Old Testament Theology

Old Testament theology is scary. Plain and simple. When I am afforded the opportunity to preach, I generally do not go rushing to peruse Genesis through Malachi. I usually head straight for the New Testament. Why? Familiarity, comprehensibility, and if I am honest, the New Testament often provides the structure for the sermon. Additionally, I know Greek well, certainly more than Hebrew (which I have no knowledge), so that provides the opportunity to practice translating. However, I cannot avoid the Old Testament forever.

John Walton’s “Old Testament Theology for Christians” is such a book to ease a reader into the Hebrew texts without fear and trepidation. Walton is a trusted author who has guided numerous students through the wilderness that is the Old Testament. This book is one more volume to his already growing list of published works; one that I am certainly willing to recommend. I used a portion of this book for an exegetical paper this last semester, and the ease and comfortability I have with Ezekiel 37 (as much as one can, anyway) thanks to Walton’s help is relieving. I anticipate further comfortability with the theology of the Old Testament as I study into its depths. Thanks to this book, I will no longer avoid the Old Testament like the plague. I hope you will not, either, and instead anxiously and expectantly await the word which God has in store for you in those sacred stories and poems.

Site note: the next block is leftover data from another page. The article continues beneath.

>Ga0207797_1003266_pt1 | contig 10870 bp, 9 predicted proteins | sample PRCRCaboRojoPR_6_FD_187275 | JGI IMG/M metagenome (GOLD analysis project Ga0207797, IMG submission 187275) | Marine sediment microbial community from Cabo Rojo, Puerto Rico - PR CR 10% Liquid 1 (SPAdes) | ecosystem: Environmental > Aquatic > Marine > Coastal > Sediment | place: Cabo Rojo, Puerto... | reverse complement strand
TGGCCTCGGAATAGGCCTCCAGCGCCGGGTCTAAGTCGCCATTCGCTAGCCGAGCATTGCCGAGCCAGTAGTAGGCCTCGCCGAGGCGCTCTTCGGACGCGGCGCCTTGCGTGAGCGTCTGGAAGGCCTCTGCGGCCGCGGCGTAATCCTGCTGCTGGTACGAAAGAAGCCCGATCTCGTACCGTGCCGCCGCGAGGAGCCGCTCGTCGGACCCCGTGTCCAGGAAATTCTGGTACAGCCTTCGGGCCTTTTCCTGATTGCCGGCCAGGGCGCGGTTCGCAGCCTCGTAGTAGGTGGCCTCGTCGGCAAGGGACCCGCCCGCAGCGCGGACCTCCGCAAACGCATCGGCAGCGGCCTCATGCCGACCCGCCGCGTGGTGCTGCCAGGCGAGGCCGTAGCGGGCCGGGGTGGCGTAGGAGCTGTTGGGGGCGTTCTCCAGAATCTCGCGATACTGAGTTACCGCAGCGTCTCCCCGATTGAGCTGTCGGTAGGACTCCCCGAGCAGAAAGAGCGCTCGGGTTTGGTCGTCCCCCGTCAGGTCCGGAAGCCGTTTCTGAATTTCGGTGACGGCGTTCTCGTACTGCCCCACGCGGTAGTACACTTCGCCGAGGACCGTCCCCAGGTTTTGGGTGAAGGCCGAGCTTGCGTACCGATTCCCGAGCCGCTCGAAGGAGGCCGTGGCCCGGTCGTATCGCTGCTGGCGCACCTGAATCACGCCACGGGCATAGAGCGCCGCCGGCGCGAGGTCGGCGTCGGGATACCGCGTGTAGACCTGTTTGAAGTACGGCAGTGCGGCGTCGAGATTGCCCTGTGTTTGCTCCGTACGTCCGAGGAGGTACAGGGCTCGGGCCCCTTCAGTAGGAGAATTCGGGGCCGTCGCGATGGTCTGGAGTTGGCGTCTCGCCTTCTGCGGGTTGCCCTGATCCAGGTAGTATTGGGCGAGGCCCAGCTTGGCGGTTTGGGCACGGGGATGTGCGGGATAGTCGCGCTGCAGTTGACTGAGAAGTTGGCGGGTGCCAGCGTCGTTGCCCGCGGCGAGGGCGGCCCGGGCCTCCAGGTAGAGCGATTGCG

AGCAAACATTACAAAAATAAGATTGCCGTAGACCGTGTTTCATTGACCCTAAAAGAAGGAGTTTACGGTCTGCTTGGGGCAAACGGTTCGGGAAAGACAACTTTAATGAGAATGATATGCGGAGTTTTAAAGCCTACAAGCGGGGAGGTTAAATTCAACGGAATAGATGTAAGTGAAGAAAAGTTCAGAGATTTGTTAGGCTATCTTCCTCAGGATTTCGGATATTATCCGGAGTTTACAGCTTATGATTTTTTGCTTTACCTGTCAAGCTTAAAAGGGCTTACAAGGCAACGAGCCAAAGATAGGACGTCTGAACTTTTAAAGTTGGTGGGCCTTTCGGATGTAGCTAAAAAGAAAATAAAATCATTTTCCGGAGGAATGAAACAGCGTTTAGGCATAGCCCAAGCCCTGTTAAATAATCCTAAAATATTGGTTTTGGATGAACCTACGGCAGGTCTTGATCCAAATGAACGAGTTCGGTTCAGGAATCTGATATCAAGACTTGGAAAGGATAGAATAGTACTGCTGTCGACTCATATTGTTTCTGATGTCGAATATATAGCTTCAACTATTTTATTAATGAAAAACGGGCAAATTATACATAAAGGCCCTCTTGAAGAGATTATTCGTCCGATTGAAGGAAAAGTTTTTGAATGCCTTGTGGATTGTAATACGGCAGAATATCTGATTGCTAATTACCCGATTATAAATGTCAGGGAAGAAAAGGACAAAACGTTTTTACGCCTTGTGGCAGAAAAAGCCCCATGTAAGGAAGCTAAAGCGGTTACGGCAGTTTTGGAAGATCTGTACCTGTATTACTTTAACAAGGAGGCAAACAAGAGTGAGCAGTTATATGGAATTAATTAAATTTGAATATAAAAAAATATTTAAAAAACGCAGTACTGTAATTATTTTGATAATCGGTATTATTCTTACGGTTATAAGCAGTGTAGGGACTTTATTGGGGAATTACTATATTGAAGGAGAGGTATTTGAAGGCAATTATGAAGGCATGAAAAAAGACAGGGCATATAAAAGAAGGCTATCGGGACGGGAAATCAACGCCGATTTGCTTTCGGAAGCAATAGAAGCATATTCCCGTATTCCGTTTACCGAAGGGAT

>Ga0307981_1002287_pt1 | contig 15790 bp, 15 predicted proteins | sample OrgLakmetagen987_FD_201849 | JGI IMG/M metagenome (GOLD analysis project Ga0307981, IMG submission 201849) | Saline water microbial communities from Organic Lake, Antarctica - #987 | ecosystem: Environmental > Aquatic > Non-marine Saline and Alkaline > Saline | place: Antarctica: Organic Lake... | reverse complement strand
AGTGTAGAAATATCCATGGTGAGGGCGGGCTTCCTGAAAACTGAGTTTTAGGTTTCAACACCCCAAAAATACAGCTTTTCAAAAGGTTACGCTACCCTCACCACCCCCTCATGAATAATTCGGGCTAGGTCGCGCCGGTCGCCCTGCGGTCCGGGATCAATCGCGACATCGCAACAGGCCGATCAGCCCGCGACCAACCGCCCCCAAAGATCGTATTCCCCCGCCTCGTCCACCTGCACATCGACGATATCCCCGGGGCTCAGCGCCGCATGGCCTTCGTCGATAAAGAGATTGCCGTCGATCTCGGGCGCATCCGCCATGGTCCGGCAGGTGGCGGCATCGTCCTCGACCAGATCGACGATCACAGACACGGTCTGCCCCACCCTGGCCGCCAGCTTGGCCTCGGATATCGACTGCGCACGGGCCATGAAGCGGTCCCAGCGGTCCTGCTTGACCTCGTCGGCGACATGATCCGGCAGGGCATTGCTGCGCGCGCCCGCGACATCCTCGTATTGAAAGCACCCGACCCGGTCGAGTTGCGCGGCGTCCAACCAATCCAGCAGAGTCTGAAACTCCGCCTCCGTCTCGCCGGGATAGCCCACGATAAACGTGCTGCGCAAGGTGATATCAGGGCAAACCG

Disclosure: I received a complimentary copy of this book from InterVarsity Press. The opinions I have expressed are my own, and a positive review was not required. I am disclosing this in accordance with the Federal Trade Commission’s 16 CFR, Part 255.

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